Monday, October 10, 2005
How did you get involved with KJHK?
I started KU in the fall of 1975, about when KJHK began. I was a long-haired physics and math double-major, and KJHK was playing ubiquitous, ordinary pop. After two years at KU, I took a year out to reassess my goals and then I returned to KU in the fall of '78.
In the year I was gone, a change had occurred. I don't know everyone who was responsible, but faculty advisor Dale Gadd and students like Steve Pegg and Steve Greenwood were undoubtedly catalysts. Rather than playing the same stuff as commercial stations, KJHK decided to focus on music and artists who were not mainstream. It was a lucky coincidence that a tremendous alternative scene was developing, and KJHK was able to expose thousands of Midwesterners who were dissatisfied with "corporate rock" to at-the-time unknown acts like U2, Elvis Costello, the Pretenders, Tom Petty and the Heartbreakers, John Hiatt, the Talking Heads, the Clash, Pere Ubu, Iggy and the Stooges, Bob Marley and the Wailers, Jonathan Richman - the list could go on and on.
I was accepted into the J-school and started at KJHK in two capacities - doing news broadcasts from Flint Hall and learning how to deejay. I think my first airshift was in the spring of '79, and that summer I served as "Chief Jock." I continued doing news and DJ shifts in the fall of '79 and spring of 1980, when I graduated. There was a fatal Amtrak derailment in Lawrence at that time and I remember that KJHK was the first news organization to report that event on the wire service.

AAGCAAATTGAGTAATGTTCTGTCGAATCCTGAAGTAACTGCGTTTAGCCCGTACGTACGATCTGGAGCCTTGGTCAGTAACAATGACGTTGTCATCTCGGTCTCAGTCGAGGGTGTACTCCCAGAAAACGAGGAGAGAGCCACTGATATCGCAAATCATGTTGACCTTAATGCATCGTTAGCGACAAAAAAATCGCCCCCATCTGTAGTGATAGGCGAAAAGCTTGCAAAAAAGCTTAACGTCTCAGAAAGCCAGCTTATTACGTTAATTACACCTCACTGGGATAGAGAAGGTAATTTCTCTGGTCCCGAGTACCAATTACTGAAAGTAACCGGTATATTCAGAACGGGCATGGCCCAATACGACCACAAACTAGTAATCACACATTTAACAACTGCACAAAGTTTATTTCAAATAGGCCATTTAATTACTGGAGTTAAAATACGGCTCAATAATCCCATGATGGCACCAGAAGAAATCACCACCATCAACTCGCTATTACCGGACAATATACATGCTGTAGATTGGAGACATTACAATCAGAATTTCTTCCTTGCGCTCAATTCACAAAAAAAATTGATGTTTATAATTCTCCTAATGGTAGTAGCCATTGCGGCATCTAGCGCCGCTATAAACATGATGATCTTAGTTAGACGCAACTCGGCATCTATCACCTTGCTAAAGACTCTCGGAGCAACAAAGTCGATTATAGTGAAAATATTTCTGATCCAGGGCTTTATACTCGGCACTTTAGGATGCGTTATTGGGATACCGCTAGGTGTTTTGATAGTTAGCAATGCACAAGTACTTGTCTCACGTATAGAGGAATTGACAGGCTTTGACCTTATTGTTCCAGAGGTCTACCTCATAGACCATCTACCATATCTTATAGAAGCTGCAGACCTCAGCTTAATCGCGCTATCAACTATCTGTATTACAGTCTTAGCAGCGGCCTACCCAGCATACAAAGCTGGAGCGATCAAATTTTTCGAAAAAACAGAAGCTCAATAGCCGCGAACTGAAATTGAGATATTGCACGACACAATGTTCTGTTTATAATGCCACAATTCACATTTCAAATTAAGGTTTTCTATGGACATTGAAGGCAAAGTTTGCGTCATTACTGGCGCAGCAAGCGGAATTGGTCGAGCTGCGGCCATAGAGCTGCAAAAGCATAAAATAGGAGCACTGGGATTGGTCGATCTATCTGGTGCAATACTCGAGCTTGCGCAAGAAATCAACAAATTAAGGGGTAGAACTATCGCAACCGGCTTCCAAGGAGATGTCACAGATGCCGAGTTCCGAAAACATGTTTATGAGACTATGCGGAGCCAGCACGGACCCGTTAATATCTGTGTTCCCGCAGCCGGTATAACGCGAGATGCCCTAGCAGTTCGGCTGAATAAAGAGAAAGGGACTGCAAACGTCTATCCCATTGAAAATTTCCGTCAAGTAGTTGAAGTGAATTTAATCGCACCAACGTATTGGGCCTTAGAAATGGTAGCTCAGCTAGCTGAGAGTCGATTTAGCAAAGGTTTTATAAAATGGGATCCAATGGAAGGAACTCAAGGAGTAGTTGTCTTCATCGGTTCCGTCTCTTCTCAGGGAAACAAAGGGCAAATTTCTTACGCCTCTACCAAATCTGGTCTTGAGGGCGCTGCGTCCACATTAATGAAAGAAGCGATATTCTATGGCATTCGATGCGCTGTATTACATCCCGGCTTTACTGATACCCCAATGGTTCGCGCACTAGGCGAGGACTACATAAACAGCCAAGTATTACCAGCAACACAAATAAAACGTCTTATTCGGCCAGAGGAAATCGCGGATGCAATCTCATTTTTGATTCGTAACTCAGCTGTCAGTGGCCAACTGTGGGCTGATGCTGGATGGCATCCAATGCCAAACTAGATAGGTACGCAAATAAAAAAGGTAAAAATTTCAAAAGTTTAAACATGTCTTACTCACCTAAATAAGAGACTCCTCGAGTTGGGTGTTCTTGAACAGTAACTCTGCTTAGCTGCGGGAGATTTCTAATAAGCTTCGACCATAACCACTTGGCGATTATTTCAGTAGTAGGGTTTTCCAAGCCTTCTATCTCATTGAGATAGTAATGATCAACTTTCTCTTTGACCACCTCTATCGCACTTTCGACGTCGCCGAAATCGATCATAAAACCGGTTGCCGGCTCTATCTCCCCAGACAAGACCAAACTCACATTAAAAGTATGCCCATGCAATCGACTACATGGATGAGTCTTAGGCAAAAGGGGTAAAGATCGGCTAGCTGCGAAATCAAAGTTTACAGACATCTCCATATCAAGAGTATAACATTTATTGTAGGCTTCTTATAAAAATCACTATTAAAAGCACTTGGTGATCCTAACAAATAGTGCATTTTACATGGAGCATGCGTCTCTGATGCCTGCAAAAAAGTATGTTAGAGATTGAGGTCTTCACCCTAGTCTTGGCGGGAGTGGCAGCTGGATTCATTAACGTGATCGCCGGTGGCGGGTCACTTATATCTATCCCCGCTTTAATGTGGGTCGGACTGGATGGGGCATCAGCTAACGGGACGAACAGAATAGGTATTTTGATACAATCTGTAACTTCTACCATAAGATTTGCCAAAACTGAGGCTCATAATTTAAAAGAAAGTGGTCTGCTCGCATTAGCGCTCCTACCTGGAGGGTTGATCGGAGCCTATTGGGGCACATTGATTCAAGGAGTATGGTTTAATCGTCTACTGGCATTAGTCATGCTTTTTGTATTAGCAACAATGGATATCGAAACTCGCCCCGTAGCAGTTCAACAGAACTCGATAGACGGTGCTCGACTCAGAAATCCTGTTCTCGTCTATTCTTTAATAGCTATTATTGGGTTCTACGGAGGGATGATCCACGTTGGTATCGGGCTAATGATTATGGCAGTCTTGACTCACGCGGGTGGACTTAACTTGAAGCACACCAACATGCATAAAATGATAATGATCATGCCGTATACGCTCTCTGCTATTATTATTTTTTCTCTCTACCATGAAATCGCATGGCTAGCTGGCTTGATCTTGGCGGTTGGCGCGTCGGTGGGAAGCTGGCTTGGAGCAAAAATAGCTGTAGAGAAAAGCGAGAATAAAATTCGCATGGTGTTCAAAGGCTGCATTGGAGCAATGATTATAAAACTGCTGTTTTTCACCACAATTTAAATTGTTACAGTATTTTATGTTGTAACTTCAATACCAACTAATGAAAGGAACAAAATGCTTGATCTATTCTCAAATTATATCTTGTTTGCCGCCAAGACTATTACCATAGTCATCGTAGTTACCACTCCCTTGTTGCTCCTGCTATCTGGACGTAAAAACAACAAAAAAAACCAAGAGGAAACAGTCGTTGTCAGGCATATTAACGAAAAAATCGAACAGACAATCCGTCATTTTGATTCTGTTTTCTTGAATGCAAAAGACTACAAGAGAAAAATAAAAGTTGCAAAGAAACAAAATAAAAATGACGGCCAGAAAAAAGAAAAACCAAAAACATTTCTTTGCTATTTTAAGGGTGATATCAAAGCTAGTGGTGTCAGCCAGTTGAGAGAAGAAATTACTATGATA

Personalities of KJHK
How do you think KJHK has affected our community?
During my two years KJHK became a forceful presence in the local scene, bringing music to the air and acts to town that otherwise would never have been heard or seen.
Part of what made KJHK so remarkable - and an aspect that may be lost on those who didn't live through it - is that, at least as far as pop culture goes, America was a much more provincial place in the '60s and '70s. Until the rise of cable and the dawn of MTV, which had everyone watching the same "new" acts at the same time, pop fads would originate on either coast or in Europe and would literally take two or three years to filter into the Midwest. Whether it was long hair, miniskirts, antiwar activism, or skateboards (the first time around), what had become acceptable in LA or New York would still be wholly outre in Kansas City. KJHK not only overcame this time warp but leapfrogged it, providing listeners with an unprecedented and up-to-date perspective on global trends in music and pop culture.
What are some things you learned or experienced during your time at KJ?
Corporate rock sucks. The best music is often made by folks who will never earn enough money to qualify for a mortgage, but their soul drives them to a hard and thankless lifestyle for the intermittent reward of an hour in the spotlight. The music industry is not set up to reward talent, spirit or innovation, but instead is full of unscrupulous parasites who want to make money by selling "product" to the mass market ... Occasionally, someone of integrity and vision will rise to a position ... where they can make a difference; those people then become targets for the lemmings because they challenge their comfortable laziness. All that said, it really does "take all kinds," and in matters of taste there can be no right or wrong. We are all a product of our backgrounds, and some folks do not care to expand their experiences beyond their backgrounds. I have lived the rest of my life trying to avoid those people.